Posts Tagged ‘Sentiment Analysis’

Learning To Do Sentiment Analysis Using Python & NLTK

Published by admin on March 18th, 2012

This is my first try in learning sentiment analysis using python. Glad to know nltk could distinguish ‘like’ and ‘not like’. It’s great. I am wondering compared it with R.

The method below employ the procedure as the figure demonstrates below.

original author: Laurent Luce

The model uses naive bayes model to classify.

# Twitter sentiment analysis using Python and NLTK
# original author: Laurent Luce
# Reproduced by chengjun wang to test the validity
# 20120319@Canberra

# find the original post by Laurent Luce following the link below:

import nltk

pos_tweets = [('I love this car', 'positive'),
	('This view is amazing', 'positive'),
	('I feel great this morning', 'positive'),
	('I am so excited about the concert', 'positive'),
	('He is my best friend', 'positive')]

neg_tweets = [('I do not like this car', 'negative'),
	('This view is horrible', 'negative'),
	('I feel tired this morning', 'negative'),
	('I am not looking forward to the concert', 'negative'),
	('He is my enemy', 'negative')]

tweets = []
for (words, sentiment) in pos_tweets + neg_tweets:
	words_filtered = [e.lower() for e in words.split() if len(e) >= 3]
	tweets.append((words_filtered, sentiment))

# print tweets
# print to see the result

test_tweets = [
	(['feel', 'happy', 'this', 'morning'], 'positive'),
	(['larry', 'friend'], 'positive'),
	(['not', 'like', 'that', 'man'], 'negative'),
	(['house', 'not', 'great'], 'negative'),
	(['your', 'song', 'annoying'], 'negative')]

# print test_tweets

# The list of word features need to be extracted from the tweets. It is a list with every distinct words
# ordered by frequency of appearance. We use the follow ing function to get the list plus the tw o helper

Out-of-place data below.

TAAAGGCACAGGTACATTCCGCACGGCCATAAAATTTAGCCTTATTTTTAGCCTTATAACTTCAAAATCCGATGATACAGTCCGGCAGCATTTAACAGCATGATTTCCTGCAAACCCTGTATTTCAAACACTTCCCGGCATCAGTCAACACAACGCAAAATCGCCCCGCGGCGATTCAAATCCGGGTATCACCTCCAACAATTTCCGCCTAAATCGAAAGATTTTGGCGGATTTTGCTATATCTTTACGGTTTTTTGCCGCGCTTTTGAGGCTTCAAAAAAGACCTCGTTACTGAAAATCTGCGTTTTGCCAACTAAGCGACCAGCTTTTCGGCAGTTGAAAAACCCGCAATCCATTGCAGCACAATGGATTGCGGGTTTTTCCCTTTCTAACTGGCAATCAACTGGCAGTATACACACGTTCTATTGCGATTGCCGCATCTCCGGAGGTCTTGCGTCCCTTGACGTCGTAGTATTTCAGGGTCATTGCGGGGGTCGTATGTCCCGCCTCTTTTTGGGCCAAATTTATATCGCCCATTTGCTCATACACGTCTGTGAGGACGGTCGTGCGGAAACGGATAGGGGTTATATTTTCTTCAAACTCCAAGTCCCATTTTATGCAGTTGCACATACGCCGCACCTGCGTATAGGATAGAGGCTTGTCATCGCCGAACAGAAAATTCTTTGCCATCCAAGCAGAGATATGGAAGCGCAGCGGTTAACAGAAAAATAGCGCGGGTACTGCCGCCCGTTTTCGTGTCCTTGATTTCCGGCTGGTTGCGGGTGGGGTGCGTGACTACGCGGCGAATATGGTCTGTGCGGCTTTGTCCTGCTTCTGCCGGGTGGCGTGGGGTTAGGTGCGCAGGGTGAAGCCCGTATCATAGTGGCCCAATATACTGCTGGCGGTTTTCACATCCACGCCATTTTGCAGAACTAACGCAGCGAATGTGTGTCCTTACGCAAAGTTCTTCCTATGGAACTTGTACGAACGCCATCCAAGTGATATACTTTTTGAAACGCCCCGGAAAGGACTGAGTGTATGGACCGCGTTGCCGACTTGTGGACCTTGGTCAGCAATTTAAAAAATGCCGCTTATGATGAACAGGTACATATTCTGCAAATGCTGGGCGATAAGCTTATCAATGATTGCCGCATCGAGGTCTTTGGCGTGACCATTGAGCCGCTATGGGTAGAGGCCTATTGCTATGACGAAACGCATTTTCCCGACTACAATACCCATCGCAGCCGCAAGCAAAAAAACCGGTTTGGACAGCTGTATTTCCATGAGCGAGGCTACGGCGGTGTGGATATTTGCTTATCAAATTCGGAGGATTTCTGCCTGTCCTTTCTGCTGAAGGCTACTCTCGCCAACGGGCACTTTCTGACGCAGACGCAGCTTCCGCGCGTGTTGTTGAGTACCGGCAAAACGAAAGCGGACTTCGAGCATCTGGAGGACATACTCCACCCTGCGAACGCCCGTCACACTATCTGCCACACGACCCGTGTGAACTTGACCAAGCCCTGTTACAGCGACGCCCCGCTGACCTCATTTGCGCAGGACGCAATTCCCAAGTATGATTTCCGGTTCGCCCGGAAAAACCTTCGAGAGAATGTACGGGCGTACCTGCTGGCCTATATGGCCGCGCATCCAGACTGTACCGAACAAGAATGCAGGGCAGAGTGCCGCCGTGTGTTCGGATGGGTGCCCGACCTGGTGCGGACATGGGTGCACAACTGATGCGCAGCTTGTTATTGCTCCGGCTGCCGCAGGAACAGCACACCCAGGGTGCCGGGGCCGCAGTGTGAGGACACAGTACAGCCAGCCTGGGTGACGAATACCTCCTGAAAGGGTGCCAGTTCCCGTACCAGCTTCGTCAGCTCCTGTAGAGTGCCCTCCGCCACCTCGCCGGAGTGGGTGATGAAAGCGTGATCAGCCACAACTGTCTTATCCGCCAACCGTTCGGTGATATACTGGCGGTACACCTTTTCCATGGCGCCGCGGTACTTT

# functions.

def get_words_in_tweets(tweets):
	all_words = []
	for (words, sentiment) in tweets:
	return all_words
def get_word_features(wordlist):
	wordlist = nltk.FreqDist(wordlist)
	word_features = wordlist.keys()
	return word_features
# what does word_features do?
word_features = get_word_features(get_words_in_tweets(tweets))
# print word_features

# To create a classifier, we need to decide what features are relevant. To do that, we first need a
# feature extractor. The one we are going to use returns a dictionary indicating what words are
# contained in the input passed. Here, the input is the tweet. We use the word features list defined
# above along with the input to create the dictionary.

def extract_features(document):
    document_words = set(document)
    features = {}
    for word in word_features:
      features['contains(%s)' % word] = (word in document_words)
    return features

# call the feature extractor with the document ['love', 'this', 'car']
# document=['love', 'this', 'car']
# features = extract_features(document)
# print features

training_set = nltk.classify.util.apply_features(extract_features, tweets)
# print training_set
# be careful here, it should be nltk.classify.util.apply_features rather than nltk.classify.apply_features
# apply the features to our classifier using the method apply_features.
# We pass the feature extractor along with the tweets list defined above.

# The variable training_set contains the labeled feature sets. It is a list of tuples which each tuple
# containing the feature dictionary and the sentiment string for each tweet. The sentiment string is
# also called label.

classifier = nltk.NaiveBayesClassifier.train(training_set)